The name of the game for buyers is to minimize risk, and the only way that they can do that is to comb through the seller’s financial information, contracts, employees, customers – pretty much turn over every stone.
After a Letter of Intent to purchase is signed, the buyer’s lawyer is going to give you a due diligence check list, and if you’re not prepared, you’re going to be shocked. It’s a voluminous document, requesting a lot of information, some of it applicable, some of it not. In my experience, most sellers experience some level of panic, particularly if they have not done a very good job of gathering their information.
I use a sell side due diligence process - we sometimes call it the defense due diligence - to try and take the stress out of that exercise. I help them locate their information, know what it says, and ensure that it’s complete. If we find there is a gap in the information or if some information is potentially unfavorable, this preparation allows us to be proactive and control the narrative.
When’s the right time to engage a deal attorney?
Most M&A advisors, one of the first questions they’re going to ask is who your attorney is. It’s quite common to say, “Tom is our attorney, he’s represented us in litigation for the last 20 years” or “Sarah is our attorney, she’s set up these wonderful trusts for our family.” But what you want is a deal attorney - somebody that does just deals all day, every day.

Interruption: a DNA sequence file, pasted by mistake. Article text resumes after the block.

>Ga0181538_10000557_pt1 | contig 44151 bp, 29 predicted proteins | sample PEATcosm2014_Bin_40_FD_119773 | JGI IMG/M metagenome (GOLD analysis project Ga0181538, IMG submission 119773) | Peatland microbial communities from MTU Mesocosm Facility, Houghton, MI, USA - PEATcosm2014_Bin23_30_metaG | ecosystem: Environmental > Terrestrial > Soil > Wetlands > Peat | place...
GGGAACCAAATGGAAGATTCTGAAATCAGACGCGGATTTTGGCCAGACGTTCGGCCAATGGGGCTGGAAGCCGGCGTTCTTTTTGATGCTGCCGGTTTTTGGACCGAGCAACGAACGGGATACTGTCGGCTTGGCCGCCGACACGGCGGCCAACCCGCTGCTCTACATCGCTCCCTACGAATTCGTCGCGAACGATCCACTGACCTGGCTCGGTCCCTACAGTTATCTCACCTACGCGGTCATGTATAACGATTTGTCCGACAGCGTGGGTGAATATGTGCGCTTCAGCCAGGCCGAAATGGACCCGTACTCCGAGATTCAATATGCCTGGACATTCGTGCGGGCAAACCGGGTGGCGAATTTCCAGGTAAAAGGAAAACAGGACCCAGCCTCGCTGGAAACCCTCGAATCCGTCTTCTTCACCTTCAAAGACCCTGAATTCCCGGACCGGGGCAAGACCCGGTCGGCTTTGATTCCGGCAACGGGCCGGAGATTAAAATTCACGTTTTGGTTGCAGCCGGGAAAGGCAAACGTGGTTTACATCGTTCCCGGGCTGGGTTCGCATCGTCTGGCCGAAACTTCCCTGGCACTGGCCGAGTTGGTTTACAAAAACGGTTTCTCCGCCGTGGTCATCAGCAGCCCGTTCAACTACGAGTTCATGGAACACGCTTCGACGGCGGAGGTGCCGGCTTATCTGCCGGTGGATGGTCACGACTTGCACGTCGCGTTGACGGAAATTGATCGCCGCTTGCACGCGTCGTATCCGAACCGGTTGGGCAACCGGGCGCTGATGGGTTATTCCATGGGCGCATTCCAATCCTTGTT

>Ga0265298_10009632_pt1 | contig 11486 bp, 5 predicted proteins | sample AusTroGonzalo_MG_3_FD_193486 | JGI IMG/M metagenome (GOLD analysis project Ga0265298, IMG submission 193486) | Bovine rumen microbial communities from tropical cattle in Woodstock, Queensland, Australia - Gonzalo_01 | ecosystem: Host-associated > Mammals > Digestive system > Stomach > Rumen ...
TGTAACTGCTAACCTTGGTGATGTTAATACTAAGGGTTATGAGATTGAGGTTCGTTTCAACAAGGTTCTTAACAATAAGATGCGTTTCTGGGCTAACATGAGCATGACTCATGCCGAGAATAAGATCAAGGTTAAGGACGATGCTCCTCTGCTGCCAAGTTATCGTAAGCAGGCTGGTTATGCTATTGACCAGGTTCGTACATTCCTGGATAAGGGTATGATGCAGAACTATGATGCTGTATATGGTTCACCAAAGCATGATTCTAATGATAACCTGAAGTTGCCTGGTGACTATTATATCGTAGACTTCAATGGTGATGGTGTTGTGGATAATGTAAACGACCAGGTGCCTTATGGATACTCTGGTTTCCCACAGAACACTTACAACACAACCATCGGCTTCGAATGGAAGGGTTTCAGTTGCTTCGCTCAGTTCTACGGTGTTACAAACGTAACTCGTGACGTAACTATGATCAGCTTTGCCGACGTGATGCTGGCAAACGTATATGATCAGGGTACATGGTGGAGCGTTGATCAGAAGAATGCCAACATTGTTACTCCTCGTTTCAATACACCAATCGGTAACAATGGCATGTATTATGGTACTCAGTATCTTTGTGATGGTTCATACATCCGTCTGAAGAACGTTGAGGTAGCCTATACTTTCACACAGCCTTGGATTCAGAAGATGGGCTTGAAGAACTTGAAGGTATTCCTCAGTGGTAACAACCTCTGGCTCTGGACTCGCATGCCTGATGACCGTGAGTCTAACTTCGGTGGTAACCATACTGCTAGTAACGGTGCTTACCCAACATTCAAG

The M&A advisor will ask the attorney to look over the book, which is the offering document with all the information about your business. We’ll make sure that the disclosures and disclaimers are correct. We’re in a sales process here, but we’re also in a disclosure process, and there are securities laws and all kinds of different things that are being implicated.
Believe it or not, there are buyer’s attorneys that do nothing but negotiate NDAs. Particularly if it’s a private equity acquirer, they’re going to have their Wall Street lawyers look those NDAs over. They negotiate every single one of them. So you need a deal attorney to represent your interests there.
Another big negotiation is post-closing indemnity. Many sellers don’t realize that they can be financially liable years after the deal closes if things don’t go to plan. One of the phrases I hear from private equity funds is, “We do this in every deal.” But I don't care what their other deals are like. I want my client to have security when the money is deposited in their account at closing. If any of that money is subject to reclamation after closing, they know exactly how much and when those rights evaporate, so they can move on with their lives.